Roy Hodgson admits there are no prizes for playing nice football and has urged England to show their “ruthless” side against Iceland.
The enthralling comeback win against neighbours Wales was easily the Three Lions’ stand-out moment of Group B, yet the displays against Russia and Slovakia were arguably more convincing.
Both matches ended in draws due to a lack of ruthlessness that instead allowed Chris Coleman’s men to top the group, leading to a frustration that lingers ahead of the last-16 clash with Iceland.
Hodgson knows a similarly toothless display on Monday could well lead to an embarrassing exit, which has prompted a renewed intensity and purpose in their preparation.
“We need to be as ruthless as we can possibly be because we know there are no prizes, unfortunately, for playing what some people might think is good football,” the England manager said at the Stade de Nice.
“It’s all about winning or losing and staying in or going out, and we have been very brutal with ourselves in that respect and we have a very brutal focus. We made it very clear amongst ourselves that it doesn’t matter that we, in our eyes, are playing well.
“All that matters is that we haven’t won, and when you don’t win you get criticised and perhaps rightly so because there’s always a reason why you haven’t won.
“I’ve been very keen to point out to the players – although I’ve not encountered any opposition – that we’ve got to make certain that we turn what we think is domination in some games, or imposing our game onto opponents, into wins.
“If we don’t, then it’s not going to be good enough, and we’re going to be disappointed because we think we have quite a good team and we think we play good football.
“But unfortunately in a tournament, in particular, even more than in qualifying, it’s all about if you win or do you not win and as a result we didn’t win against Russia, Slovakia we didn’t win. That’s what we’ve been working on.
“(Monday) is the ultimate test because if we don’t win (on Monday) that’s the end for us. All our focus is on getting through that game and then we will see where it takes us because if we do get through the game then who knows? Maybe it will be give us a bit of a boost.”
Hosts and favourites France await the winners at the quarter-final juncture, although securing that tie will be tougher than odds of 1/6 on England progressing suggest.
Wayne Rooney has called for his team-mates to enjoy the pressure of being favourites, and Hodgson, who is controversially set to recall Raheem Sterling to the starting XI, was undecided as to whether the must-win nature is a help or hindrance.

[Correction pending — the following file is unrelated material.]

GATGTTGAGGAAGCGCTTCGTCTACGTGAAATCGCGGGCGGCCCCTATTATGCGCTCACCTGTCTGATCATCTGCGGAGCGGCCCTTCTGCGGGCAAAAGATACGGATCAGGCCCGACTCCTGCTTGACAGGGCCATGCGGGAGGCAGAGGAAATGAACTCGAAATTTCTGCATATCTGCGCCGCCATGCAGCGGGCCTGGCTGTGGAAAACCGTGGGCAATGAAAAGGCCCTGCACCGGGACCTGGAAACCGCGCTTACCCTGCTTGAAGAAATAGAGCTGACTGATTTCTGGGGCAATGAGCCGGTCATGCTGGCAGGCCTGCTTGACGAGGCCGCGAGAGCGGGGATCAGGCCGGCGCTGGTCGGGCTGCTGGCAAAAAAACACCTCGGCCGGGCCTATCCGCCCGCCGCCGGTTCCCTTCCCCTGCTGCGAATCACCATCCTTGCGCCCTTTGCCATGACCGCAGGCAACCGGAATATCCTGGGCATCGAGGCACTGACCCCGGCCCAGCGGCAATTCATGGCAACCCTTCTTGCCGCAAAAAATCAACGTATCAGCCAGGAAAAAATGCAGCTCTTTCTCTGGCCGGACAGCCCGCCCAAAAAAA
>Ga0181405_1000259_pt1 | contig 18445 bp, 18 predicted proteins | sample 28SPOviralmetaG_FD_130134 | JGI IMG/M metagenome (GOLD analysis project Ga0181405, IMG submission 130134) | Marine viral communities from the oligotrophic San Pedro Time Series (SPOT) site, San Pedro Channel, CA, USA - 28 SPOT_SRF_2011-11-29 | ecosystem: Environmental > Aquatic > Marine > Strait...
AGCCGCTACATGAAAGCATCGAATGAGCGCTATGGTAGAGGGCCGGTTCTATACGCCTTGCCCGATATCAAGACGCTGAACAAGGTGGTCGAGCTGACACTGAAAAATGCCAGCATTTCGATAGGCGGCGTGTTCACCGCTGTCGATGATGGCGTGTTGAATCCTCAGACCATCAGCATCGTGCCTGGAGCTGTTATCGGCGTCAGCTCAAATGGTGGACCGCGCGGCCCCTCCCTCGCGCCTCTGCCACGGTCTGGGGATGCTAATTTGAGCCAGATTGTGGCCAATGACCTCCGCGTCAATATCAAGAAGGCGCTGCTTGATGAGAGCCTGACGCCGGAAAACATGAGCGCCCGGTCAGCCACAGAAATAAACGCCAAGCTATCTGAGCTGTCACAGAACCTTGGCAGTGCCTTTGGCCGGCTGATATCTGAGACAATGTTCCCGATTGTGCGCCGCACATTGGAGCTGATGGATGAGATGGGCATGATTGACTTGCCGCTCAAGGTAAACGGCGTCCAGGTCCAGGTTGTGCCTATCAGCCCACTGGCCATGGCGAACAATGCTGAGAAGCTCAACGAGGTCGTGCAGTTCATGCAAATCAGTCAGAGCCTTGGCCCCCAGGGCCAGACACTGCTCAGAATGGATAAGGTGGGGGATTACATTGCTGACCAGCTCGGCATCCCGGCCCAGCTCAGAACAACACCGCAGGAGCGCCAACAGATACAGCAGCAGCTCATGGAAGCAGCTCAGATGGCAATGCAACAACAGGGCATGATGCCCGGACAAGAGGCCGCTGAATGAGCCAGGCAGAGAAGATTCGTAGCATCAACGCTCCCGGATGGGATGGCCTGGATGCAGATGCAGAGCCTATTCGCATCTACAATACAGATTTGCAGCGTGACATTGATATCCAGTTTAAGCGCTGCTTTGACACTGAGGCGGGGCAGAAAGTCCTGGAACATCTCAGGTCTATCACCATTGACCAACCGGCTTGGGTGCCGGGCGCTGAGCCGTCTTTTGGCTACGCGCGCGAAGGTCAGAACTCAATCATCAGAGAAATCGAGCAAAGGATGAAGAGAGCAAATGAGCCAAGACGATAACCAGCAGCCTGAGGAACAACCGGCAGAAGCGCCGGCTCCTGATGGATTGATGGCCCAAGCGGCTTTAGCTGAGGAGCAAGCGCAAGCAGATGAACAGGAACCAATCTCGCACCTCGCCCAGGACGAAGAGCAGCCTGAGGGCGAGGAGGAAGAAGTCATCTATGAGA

“I think the day you stop concerning yourself, worrying about it, thinking about it, that’s the day when you’ve lost the interest in the work,” he said.
“I suppose the simple answer to the question is, no, I can’t divorce myself in that way.
“As you get older with more experience, you do force yourself to only worry about the things you can change, the things you can do to make certain that when you look in the mirror, as the players go out onto the field, you can look at yourself and say, ‘what else could I have done?'”
Hodgson was keen to highlight that it is down to players to win matches rather than coaches, but their impact is highlighted by Lars Lagerback’s work with Iceland.
Unbeaten in six previous encounters with England, his arrival on the North Atlantic island five years ago has seen them scale new heights.
Hodgson has known Lagerback for around 40 years and is wary of the threat posed by his long-term friend’s team.
“There is no doubt about what he has done,” the England boss said of Lagerback, sat alongside captain Rooney. “I think he brings a calm to teams. He certainly brings organisation.
“I’ve seen Iceland in their three games – they are so compact, they work so hard for each other and they are prepared to make the ultimate sacrifices.
“And then of course he uses what weapons he finds at his disposal. He find himself with a guy called (Aron) Gunnarsson who throws the ball in a bit like Rory Delap so they work hard on that aspect of the game.
“That’s all you can do. He doesn’t have the wealth of talent at his disposal that I believe I have as England manager. But as you heard Wayne say, only 11 play and if you happen to get a good 11 you can cause some so-called more talented individuals a lot of problems. It won’t be an easy game.”